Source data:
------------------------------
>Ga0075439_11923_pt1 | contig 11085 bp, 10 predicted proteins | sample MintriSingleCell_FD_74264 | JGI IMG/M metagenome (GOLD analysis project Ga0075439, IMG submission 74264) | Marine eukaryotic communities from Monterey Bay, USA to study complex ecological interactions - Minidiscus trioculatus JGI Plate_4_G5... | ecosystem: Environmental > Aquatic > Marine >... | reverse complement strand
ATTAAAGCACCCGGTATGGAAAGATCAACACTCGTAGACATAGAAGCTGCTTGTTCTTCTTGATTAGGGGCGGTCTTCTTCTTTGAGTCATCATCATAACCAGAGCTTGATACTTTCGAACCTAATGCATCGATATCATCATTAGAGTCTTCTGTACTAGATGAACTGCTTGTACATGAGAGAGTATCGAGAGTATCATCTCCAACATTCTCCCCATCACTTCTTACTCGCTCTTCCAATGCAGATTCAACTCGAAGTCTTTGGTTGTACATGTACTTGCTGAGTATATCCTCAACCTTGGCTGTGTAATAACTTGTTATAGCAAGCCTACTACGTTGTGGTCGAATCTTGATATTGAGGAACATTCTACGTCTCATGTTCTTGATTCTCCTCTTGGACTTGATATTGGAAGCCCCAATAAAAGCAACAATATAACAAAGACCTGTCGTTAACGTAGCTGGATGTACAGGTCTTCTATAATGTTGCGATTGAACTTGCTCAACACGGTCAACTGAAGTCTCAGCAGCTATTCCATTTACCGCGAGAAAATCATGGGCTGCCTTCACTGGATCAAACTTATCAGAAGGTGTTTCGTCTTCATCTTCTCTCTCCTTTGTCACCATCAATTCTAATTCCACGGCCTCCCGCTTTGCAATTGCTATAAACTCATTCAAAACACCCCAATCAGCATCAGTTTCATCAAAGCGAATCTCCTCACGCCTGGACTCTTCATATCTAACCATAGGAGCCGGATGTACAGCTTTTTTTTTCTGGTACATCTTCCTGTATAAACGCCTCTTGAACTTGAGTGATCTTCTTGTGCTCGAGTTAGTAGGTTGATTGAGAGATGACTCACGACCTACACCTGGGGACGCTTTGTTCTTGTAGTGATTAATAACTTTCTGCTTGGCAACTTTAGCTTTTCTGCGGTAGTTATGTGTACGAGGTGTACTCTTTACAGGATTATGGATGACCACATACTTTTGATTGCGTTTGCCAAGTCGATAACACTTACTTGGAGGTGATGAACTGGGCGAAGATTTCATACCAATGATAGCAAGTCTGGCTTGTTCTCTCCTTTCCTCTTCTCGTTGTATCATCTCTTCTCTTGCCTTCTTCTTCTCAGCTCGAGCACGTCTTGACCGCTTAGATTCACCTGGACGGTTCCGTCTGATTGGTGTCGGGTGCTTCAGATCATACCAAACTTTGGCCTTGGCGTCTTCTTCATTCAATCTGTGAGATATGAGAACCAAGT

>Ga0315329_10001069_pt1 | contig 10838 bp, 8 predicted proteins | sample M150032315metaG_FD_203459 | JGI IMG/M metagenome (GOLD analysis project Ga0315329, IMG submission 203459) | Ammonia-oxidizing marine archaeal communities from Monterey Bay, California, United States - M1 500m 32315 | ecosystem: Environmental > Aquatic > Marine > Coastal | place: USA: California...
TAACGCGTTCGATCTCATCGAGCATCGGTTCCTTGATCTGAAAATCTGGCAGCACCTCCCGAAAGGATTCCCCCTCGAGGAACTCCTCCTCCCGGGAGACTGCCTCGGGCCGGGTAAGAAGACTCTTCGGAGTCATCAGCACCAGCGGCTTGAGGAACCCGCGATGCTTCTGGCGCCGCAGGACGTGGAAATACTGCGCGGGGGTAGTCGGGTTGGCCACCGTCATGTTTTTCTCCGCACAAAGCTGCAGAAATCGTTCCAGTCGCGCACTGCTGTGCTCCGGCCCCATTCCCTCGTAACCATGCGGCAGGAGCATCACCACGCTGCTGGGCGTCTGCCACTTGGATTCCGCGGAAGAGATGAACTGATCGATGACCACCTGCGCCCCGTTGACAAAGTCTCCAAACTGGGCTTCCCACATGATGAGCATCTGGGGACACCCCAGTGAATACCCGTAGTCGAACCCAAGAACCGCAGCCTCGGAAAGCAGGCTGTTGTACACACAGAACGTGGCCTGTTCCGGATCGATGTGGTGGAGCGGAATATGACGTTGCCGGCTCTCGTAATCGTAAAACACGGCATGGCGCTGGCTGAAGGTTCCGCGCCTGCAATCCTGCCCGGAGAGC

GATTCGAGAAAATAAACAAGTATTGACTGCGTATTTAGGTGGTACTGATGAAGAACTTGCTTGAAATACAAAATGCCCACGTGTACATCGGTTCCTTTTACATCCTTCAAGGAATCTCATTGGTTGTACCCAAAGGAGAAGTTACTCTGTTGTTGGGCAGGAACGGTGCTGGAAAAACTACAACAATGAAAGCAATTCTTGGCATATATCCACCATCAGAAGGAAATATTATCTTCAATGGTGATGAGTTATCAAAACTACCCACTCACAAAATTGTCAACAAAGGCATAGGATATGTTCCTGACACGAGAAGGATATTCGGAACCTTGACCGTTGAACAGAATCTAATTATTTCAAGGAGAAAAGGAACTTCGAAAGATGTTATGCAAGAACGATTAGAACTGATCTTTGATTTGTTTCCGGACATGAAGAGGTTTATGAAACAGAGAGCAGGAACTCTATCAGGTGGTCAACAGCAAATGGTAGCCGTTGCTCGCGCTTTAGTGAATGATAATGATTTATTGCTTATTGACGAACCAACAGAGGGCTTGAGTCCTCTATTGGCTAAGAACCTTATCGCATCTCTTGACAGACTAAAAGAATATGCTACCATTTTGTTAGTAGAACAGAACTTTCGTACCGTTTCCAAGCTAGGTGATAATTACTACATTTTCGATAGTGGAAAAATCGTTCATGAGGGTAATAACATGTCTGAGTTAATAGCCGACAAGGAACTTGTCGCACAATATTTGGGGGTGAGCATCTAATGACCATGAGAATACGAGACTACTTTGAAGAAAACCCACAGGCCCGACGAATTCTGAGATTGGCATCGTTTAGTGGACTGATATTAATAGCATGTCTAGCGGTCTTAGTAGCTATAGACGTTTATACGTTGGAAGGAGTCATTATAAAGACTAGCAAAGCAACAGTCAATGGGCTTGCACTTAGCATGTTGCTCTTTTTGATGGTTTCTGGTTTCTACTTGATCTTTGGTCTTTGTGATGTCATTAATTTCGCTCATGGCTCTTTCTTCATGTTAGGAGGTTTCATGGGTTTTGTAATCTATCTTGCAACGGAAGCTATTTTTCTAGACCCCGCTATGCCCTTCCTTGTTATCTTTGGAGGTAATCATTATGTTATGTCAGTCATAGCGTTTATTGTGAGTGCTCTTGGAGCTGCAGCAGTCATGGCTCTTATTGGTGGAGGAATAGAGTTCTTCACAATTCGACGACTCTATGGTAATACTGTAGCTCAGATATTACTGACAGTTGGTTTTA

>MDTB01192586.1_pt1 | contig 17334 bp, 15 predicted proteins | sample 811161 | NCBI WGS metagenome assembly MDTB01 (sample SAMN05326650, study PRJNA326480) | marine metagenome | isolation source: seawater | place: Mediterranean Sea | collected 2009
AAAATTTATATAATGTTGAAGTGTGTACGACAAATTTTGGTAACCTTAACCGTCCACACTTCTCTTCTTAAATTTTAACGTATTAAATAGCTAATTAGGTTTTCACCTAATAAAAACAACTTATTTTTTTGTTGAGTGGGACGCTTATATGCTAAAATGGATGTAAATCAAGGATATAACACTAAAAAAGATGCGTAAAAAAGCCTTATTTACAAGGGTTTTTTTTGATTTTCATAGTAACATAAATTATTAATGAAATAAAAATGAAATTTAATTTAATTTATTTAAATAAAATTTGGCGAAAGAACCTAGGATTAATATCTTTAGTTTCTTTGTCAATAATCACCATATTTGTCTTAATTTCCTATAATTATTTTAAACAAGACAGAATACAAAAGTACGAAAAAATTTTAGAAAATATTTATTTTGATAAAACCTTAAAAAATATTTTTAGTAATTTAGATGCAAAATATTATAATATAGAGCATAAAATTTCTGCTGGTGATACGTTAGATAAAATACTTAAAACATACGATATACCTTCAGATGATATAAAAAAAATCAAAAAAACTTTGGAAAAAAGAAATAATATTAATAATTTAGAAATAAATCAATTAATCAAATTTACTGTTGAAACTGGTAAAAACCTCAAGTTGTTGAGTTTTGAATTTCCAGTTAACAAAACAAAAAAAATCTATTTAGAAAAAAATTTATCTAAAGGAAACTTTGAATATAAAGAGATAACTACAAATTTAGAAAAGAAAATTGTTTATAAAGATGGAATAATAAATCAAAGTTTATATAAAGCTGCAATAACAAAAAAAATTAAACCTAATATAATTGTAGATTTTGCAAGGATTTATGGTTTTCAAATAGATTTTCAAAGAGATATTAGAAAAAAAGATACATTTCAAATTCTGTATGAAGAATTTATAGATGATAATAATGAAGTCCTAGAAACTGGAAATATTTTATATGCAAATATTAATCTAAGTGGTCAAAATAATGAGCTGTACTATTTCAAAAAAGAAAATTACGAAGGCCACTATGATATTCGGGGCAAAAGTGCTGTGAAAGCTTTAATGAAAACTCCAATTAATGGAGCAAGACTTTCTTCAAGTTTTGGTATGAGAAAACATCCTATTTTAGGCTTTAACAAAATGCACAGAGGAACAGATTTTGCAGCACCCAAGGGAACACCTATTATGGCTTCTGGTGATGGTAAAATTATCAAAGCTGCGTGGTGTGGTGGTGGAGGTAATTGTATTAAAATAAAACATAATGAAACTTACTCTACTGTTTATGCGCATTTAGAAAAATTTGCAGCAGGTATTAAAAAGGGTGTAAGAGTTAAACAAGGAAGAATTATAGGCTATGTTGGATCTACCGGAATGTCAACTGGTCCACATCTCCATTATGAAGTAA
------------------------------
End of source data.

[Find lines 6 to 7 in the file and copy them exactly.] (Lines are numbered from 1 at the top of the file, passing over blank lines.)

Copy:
>MDTB01192586.1_pt1 | contig 17334 bp, 15 predicted proteins | sample 811161 | NCBI WGS metagenome assembly MDTB01 (sample SAMN05326650, study PRJNA326480) | marine metagenome | isolation source: seawater | place: Mediterranean Sea | collected 2009
AAAATTTATATAATGTTGAAGTGTGTACGACAAATTTTGGTAACCTTAACCGTCCACACTTCTCTTCTTAAATTTTAACGTATTAAATAGCTAATTAGGTTTTCACCTAATAAAAACAACTTATTTTTTTGTTGAGTGGGACGCTTATATGCTAAAATGGATGTAAATCAAGGATATAACACTAAAAAAGATGCGTAAAAAAGCCTTATTTACAAGGGTTTTTTTTGATTTTCATAGTAACATAAATTATTAATGAAATAAAAATGAAATTTAATTTAATTTATTTAAATAAAATTTGGCGAAAGAACCTAGGATTAATATCTTTAGTTTCTTTGTCAATAATCACCATATTTGTCTTAATTTCCTATAATTATTTTAAACAAGACAGAATACAAAAGTACGAAAAAATTTTAGAAAATATTTATTTTGATAAAACCTTAAAAAATATTTTTAGTAATTTAGATGCAAAATATTATAATATAGAGCATAAAATTTCTGCTGGTGATACGTTAGATAAAATACTTAAAACATACGATATACCTTCAGATGATATAAAAAAAATCAAAAAAACTTTGGAAAAAAGAAATAATATTAATAATTTAGAAATAAATCAATTAATCAAATTTACTGTTGAAACTGGTAAAAACCTCAAGTTGTTGAGTTTTGAATTTCCAGTTAACAAAACAAAAAAAATCTATTTAGAAAAAAATTTATCTAAAGGAAACTTTGAATATAAAGAGATAACTACAAATTTAGAAAAGAAAATTGTTTATAAAGATGGAATAATAAATCAAAGTTTATATAAAGCTGCAATAACAAAAAAAATTAAACCTAATATAATTGTAGATTTTGCAAGGATTTATGGTTTTCAAATAGATTTTCAAAGAGATATTAGAAAAAAAGATACATTTCAAATTCTGTATGAAGAATTTATAGATGATAATAATGAAGTCCTAGAAACTGGAAATATTTTATATGCAAATATTAATCTAAGTGGTCAAAATAATGAGCTGTACTATTTCAAAAAAGAAAATTACGAAGGCCACTATGATATTCGGGGCAAAAGTGCTGTGAAAGCTTTAATGAAAACTCCAATTAATGGAGCAAGACTTTCTTCAAGTTTTGGTATGAGAAAACATCCTATTTTAGGCTTTAACAAAATGCACAGAGGAACAGATTTTGCAGCACCCAAGGGAACACCTATTATGGCTTCTGGTGATGGTAAAATTATCAAAGCTGCGTGGTGTGGTGGTGGAGGTAATTGTATTAAAATAAAACATAATGAAACTTACTCTACTGTTTATGCGCATTTAGAAAAATTTGCAGCAGGTATTAAAAAGGGTGTAAGAGTTAAACAAGGAAGAATTATAGGCTATGTTGGATCTACCGGAATGTCAACTGGTCCACATCTCCATTATGAAGTAA